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Welcome to Divers Night - Open Invitation


eco dive club   Welcome to our monthly "Divers Night" schedule!  Our monthly dive party is always scheduled on every first Tuesday of every month at 7:00 PM. You're invited and so are all your dive buddies. It's LA's "open-to-everyone" with no cover, no membership, no charges of any kind... just show up. 

  dive club laWe're proud to invite a few good special guests each month to teach and entertain the group. Guest speakers range from environmental experts like Sea Shepherd, technical diving speakers from TDI, marine biology professors, dive doctors, marine specialists form Heal the Bay and more. Meetings also feature updates on upcoming Catalina dive trips, eco-events like underwater clean ups and eco-adventure trips to keep us all up-to-date on what's happening underwater! And every few weeks Eco Dive Center offers free specialty certifications so that you can be the safest, most environmentally aware and friendly and best diver possible.... in the world!!! :)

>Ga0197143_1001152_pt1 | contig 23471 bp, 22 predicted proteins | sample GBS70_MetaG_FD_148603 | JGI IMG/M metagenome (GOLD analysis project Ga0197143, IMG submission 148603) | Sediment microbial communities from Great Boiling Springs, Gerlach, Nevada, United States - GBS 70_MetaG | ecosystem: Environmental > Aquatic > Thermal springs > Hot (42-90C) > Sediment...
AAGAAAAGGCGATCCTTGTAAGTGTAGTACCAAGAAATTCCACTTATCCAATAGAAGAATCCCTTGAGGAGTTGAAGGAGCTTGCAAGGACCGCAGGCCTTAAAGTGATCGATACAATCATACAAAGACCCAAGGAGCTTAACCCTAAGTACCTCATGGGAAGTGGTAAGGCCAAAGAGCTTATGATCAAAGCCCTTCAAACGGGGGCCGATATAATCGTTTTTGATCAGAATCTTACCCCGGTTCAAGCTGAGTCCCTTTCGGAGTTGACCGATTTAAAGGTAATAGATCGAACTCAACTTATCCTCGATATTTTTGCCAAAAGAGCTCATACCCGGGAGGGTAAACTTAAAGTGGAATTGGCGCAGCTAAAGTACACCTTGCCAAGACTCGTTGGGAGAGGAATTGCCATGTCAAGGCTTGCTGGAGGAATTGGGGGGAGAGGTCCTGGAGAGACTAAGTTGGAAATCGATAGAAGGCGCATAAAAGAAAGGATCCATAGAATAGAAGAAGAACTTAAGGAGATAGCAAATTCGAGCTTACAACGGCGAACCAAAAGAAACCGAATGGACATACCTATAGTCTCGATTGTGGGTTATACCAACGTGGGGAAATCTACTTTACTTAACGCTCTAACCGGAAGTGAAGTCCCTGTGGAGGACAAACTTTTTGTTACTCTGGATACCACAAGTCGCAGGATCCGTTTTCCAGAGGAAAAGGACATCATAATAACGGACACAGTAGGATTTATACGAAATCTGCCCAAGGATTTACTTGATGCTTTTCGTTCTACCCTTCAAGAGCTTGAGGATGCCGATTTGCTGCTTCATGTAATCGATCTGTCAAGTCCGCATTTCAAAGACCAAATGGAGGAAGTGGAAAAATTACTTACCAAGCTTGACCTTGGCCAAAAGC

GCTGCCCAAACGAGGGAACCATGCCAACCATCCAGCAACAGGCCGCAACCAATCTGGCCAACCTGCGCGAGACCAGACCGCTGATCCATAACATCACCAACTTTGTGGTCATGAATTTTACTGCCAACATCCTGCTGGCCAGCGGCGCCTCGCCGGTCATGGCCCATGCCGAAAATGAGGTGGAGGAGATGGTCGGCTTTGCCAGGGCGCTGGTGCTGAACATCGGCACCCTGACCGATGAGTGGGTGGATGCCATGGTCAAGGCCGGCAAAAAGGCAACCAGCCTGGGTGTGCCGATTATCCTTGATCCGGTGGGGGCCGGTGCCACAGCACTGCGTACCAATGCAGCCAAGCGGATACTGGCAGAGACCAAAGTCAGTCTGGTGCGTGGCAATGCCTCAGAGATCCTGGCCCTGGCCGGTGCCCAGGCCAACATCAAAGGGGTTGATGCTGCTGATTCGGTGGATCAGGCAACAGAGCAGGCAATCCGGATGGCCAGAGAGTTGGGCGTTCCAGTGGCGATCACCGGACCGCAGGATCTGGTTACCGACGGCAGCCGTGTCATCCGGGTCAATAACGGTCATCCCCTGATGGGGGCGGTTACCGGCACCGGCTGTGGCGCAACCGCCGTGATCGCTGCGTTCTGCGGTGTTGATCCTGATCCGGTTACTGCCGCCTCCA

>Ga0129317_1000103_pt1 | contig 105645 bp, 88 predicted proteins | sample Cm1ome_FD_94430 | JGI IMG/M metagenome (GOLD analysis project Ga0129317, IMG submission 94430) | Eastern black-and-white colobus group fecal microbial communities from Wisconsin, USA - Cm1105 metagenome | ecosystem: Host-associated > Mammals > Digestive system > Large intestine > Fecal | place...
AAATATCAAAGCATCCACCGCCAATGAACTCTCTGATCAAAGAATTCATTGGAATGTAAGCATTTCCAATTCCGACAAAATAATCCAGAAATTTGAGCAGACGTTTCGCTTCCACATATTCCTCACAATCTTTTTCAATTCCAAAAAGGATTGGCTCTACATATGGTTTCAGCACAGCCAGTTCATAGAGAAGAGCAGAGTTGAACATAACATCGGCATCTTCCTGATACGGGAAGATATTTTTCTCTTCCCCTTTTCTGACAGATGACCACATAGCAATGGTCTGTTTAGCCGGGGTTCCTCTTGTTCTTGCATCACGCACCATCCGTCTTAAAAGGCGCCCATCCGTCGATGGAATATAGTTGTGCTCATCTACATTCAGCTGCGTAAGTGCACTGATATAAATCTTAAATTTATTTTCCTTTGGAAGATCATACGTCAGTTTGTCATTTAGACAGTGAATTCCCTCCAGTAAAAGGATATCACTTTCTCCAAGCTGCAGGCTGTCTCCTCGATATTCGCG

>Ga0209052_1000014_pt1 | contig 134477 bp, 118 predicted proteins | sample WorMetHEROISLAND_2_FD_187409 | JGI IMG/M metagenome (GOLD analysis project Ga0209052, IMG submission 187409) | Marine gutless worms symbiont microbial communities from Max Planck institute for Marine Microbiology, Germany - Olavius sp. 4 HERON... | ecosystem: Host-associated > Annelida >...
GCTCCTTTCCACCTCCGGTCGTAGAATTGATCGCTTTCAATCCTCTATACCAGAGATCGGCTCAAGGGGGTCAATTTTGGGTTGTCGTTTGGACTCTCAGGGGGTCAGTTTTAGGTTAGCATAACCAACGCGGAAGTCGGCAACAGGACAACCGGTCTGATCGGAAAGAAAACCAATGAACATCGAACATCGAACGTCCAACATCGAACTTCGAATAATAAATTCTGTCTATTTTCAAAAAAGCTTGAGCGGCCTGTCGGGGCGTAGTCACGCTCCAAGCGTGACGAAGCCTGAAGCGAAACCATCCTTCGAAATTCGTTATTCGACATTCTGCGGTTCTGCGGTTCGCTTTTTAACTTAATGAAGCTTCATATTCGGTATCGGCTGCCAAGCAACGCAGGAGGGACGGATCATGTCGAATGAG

Sponsored by and located at Eco Dive Center in Culver City... 

October 2nd at 7 PM FOUR SPECIAL GUESTS and Sponsored Raffle - (see description)
FOUR SPECIAL GUESTS and Sponsored Raffle
© EcoDiveCenter.com

It's the infamous monthly dive party and YOU'RE INVITED!
First we'll start the night off with Free Pizza & Raffle ticket sales.
Then we have a huge line-up of special guests.
7:00 pm Bluewater Photo & Travel on "Diving in Mexico" by Tim Yeo
7:10pm The NEW ScubaLove Show by Autumn Kendrick
7:20pm Presentation on NEW GEAR  Scubapro & SeaLife Underwater Cameras by the famous Kristine Orvell
8:00pm Emery Nolasco Researcher with Monterey Bay AquariumResearch Institute - Emery Nolasco is an AUV Operations Engineer at the Monterey Bay Aquarium Research Institute.